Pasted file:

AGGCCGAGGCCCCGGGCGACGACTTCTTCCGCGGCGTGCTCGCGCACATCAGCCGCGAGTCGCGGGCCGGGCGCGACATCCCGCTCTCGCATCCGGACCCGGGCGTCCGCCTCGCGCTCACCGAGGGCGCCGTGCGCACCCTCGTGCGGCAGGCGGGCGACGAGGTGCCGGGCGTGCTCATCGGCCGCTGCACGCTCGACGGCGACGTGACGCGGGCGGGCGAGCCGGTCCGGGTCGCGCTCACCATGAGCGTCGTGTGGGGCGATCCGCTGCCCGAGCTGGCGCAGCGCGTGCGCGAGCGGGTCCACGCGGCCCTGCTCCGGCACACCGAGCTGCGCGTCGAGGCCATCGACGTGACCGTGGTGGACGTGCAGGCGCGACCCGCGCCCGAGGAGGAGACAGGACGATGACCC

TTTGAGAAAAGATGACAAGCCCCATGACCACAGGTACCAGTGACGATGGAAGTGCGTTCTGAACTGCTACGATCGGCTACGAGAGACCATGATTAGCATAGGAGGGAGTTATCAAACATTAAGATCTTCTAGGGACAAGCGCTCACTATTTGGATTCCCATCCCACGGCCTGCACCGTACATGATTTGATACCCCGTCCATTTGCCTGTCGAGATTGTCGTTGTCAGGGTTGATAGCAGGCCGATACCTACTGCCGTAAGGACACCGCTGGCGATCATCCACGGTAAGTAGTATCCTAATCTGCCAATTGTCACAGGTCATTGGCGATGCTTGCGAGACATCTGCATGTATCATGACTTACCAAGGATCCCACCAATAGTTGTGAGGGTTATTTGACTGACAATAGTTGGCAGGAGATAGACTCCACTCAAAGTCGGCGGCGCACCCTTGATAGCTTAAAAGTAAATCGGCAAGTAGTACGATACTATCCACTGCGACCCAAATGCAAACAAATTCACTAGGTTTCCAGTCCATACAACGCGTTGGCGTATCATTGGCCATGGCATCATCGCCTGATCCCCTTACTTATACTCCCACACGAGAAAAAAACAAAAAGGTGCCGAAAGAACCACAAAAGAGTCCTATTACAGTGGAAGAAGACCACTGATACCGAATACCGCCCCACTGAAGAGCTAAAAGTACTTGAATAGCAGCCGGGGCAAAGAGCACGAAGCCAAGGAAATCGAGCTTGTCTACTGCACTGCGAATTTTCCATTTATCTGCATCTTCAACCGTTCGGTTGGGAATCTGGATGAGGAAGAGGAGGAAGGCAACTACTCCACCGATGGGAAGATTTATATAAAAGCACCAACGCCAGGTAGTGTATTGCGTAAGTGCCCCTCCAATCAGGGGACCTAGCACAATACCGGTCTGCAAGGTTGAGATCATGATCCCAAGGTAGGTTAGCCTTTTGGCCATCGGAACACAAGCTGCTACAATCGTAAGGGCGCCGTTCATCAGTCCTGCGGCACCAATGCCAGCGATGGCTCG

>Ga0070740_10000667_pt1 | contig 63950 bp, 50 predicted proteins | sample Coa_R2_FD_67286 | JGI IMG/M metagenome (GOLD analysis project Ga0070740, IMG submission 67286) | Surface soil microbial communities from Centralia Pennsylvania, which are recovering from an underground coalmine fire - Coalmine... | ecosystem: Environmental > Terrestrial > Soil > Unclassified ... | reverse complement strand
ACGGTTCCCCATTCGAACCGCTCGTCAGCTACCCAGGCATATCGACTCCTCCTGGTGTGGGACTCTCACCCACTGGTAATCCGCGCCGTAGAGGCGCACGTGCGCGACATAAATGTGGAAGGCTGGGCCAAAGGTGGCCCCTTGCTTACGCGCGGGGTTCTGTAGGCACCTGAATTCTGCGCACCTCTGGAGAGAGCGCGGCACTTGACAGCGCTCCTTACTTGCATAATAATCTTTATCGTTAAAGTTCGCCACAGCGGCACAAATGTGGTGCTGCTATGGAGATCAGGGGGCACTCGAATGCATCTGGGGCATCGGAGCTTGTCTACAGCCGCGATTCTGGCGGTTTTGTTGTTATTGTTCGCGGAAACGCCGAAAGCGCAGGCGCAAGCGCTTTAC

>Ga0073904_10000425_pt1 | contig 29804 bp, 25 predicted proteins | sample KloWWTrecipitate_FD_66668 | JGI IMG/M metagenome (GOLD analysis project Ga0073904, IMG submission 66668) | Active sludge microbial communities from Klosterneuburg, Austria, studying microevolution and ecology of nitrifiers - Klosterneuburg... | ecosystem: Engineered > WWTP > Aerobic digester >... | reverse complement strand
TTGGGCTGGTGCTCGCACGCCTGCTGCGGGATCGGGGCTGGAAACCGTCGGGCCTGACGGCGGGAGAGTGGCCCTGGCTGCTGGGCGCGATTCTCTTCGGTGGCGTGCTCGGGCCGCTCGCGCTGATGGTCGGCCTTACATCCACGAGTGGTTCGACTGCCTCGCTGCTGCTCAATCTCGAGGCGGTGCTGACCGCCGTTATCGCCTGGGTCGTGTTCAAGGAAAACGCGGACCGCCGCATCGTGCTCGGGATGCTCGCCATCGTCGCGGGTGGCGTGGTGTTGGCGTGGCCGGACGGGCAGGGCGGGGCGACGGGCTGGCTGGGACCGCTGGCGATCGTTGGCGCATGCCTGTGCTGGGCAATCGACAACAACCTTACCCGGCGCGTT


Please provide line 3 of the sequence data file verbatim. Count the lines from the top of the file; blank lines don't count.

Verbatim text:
>Ga0070740_10000667_pt1 | contig 63950 bp, 50 predicted proteins | sample Coa_R2_FD_67286 | JGI IMG/M metagenome (GOLD analysis project Ga0070740, IMG submission 67286) | Surface soil microbial communities from Centralia Pennsylvania, which are recovering from an underground coalmine fire - Coalmine... | ecosystem: Environmental > Terrestrial > Soil > Unclassified ... | reverse complement strand